Bianca Saunders — “Videolight”

Bian­ca Saun­ders presents a deeply per­son­al col­lec­tion for autumn/winter 2020, both her Black Caribbean roots and also her sig­na­ture cut­ting that cap­tures move­ment in clothes. 

VHS record­ings of dance­hall par­ties led her to con­sid­er the pride and dis­play of danc­ing, as well as how obso­lete tech­nolo­gies warp and morph imagery. Through­out, Bian­ca push­es at gen­der, and inves­ti­gates con­struc­tion to pro­pose fresh ideas for menswear.

“This is a col­lec­tion about my back­ground, about my her­itage, about being Black Caribbean. I used dis­tor­tion, things that curved, and always a play with gen­der, and how we see mas­cu­line clothes,” says Bian­ca.

Padded jack­ets have wire run­ning through their hor­i­zon­tal seams, cre­at­ing shapes as if move­ment has been stopped and paused. Wire also runs through the hem of a black cot­ton drill shirt, cap­tur­ing a moment of flu­id­i­ty.

The shoul­der is a par­tic­u­lar point of focus. Den­im shirts have the shoul­der point brought clos­er to the neck, top­stitched like the out­line of a vest, allow­ing the sleeve itself to fol­low the nat­ur­al line of the body. Den­im through­out has been pro­vid­ed by respon­si­ble den­im man­u­fac­tur­er ISKO.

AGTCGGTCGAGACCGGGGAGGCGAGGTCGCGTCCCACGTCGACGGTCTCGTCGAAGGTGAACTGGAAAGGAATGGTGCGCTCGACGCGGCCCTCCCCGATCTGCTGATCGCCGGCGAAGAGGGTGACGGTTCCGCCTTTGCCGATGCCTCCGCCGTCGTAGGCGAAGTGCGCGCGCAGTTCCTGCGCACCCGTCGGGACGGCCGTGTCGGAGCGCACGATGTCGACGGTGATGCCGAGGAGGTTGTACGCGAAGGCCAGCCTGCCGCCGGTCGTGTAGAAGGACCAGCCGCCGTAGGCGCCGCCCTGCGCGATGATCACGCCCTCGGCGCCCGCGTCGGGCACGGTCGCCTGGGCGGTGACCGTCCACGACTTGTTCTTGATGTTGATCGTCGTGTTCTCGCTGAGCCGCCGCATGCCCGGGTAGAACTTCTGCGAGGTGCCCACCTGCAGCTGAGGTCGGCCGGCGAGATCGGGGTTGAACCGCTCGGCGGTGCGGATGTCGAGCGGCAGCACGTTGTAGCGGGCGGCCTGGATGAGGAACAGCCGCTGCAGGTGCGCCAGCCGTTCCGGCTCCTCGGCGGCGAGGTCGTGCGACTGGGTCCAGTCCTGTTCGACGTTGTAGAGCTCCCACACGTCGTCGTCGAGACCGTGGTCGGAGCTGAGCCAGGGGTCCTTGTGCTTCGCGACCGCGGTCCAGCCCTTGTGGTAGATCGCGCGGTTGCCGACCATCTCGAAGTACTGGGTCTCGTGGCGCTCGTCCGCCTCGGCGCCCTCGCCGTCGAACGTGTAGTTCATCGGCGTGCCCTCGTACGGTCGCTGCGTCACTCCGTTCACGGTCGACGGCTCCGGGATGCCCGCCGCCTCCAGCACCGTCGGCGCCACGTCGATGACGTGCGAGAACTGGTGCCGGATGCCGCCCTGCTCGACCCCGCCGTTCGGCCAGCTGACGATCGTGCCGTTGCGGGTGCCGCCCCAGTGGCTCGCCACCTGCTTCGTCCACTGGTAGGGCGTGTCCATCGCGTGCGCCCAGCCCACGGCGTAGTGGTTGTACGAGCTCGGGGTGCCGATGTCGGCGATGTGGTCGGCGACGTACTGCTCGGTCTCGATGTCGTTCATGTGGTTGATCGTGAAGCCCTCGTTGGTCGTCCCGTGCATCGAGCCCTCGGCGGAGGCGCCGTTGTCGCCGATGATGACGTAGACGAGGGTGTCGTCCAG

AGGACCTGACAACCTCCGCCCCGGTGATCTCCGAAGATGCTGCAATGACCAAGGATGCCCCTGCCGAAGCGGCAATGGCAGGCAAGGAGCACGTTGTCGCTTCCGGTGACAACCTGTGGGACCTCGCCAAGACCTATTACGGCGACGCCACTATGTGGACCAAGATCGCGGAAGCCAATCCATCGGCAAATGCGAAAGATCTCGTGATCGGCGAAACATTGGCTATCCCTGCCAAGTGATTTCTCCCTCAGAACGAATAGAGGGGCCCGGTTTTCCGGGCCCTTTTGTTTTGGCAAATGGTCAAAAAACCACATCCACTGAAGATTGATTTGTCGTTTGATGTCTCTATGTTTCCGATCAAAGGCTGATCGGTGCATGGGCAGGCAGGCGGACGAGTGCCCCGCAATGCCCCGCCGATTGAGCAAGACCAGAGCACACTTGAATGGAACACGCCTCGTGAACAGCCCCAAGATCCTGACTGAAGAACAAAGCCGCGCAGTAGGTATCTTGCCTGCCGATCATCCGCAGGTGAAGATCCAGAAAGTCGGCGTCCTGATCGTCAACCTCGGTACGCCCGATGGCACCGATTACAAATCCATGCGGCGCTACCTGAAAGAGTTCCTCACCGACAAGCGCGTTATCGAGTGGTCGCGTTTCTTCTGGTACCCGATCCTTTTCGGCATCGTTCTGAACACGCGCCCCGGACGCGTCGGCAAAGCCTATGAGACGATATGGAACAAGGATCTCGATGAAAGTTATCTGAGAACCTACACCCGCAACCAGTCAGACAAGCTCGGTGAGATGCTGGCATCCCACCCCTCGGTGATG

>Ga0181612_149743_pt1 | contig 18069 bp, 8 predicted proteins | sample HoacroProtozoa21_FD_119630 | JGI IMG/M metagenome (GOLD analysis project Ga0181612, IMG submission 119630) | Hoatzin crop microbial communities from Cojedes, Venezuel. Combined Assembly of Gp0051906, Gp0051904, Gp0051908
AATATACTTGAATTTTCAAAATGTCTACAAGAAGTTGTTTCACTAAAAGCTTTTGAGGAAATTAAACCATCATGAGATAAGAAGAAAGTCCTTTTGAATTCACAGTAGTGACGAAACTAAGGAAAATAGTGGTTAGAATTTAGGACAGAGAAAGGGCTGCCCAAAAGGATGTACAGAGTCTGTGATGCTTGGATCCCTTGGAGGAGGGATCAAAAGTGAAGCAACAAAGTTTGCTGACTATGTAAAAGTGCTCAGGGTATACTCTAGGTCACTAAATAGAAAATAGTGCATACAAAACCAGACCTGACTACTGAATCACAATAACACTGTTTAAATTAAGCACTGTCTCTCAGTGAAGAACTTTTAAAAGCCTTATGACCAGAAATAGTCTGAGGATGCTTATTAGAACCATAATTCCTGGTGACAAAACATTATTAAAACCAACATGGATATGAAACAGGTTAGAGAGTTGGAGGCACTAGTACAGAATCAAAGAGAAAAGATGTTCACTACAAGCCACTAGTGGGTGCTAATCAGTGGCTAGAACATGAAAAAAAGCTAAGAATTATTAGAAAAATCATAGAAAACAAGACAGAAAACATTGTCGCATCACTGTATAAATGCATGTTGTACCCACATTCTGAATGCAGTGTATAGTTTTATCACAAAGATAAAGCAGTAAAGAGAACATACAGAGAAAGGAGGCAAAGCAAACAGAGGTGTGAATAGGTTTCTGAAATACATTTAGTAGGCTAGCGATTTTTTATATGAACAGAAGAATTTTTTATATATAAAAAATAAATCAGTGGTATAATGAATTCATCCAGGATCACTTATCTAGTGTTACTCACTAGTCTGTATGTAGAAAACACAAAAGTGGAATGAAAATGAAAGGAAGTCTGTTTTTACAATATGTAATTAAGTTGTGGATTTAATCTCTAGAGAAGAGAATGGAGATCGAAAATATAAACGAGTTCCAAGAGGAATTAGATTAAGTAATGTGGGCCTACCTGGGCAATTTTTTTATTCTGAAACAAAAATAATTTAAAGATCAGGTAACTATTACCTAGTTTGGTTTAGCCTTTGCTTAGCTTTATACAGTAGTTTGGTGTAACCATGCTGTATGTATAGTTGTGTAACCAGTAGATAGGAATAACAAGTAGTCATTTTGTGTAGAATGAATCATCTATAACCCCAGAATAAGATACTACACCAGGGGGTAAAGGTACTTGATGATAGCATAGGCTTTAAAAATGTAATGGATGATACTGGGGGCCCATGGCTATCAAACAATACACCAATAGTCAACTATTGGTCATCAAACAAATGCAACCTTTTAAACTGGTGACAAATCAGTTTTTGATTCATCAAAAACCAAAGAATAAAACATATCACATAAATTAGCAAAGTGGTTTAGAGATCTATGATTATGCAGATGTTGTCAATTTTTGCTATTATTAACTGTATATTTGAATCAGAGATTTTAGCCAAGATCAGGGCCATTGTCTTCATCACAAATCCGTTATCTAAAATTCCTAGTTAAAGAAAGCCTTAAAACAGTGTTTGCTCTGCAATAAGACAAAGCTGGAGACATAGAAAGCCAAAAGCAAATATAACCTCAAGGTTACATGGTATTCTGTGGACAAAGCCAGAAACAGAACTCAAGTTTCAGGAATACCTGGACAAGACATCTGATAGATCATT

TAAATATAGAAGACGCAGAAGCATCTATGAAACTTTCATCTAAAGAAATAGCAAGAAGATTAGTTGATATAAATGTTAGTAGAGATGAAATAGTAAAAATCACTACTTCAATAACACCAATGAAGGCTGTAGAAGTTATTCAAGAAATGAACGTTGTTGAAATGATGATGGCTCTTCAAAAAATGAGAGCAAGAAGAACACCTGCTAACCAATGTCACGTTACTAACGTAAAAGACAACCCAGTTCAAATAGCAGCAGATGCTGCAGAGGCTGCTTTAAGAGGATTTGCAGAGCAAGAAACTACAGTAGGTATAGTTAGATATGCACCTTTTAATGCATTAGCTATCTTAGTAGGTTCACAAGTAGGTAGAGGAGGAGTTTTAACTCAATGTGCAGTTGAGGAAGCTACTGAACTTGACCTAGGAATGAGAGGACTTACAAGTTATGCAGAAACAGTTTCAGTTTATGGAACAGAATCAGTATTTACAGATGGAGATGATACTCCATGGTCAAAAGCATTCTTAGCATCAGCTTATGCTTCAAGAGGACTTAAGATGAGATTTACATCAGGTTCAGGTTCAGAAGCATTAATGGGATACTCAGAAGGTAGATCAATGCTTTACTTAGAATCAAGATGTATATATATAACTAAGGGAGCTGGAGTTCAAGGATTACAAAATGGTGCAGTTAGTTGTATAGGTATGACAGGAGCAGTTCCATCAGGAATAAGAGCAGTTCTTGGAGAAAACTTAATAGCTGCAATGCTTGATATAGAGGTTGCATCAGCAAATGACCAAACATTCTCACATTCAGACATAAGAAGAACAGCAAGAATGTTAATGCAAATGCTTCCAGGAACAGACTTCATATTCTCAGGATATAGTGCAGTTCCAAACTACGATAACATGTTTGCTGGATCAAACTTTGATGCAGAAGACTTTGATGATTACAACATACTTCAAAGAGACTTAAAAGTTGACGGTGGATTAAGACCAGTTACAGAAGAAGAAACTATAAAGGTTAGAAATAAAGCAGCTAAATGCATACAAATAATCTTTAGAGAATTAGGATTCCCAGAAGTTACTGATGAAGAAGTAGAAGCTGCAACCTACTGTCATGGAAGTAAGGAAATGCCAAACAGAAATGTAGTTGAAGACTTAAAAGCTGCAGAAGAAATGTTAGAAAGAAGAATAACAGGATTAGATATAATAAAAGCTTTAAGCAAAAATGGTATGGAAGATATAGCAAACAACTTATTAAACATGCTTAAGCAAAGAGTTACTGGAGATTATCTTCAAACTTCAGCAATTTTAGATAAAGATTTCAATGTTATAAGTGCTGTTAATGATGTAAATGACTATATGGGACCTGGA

On jack­ets, Bian­ca has devel­oped a sig­na­ture shoul­der that com­bines strength and soft­ness. A shoul­der-pad sits on top of a sleeve-head that’s tucked in under­neath, cre­at­ing a cor­rect tai­lored line with a shoul­der that reveals sen­si­tiv­i­ty beneath. It’s found on pieces like a tai­lored jack­et with one con­cealed but­ton, or a white faux-leather jack­et.

Details count: a long, tai­lored coat with the sig­na­ture shoul­der has a cov­ered plack­et, so that no but­tons show. It’s the same on shirts, a clar­i­ty of design that means the shirt’s flu­id­i­ty can shine through. Some shirts have ruch­ing at the side, as if hitched up because the wear­er has their hand in their trouser pock­et.

Tai­lored trousers have belt­ed backs so they can be cinched in a spe­cif­ic way. Sweat­pants have a dou­ble waist­band, the elas­tic becom­ing a form of ruch­ing. As with all the trousers, den­im jeans have inside seams that curve out­wards, cre­at­ing a sense of con­tin­u­al move­ment.

Bian­ca intro­duces acces­sories for the first time, with bags with wire in their frame to hold end­less pos­si­bil­i­ties of shape. Footwear is in col­lab­o­ra­tion with Her­nan Guarda­m­agna, a fel­low grad­u­ate of the RCA, with mould­ing that echoes the caught move­ment of the col­lec­tion. There are also silk scarves, print­ed with a say­ing usu­al­ly found on kitchen scrolls that’ll be famil­iar to any­one with Jamaican her­itage.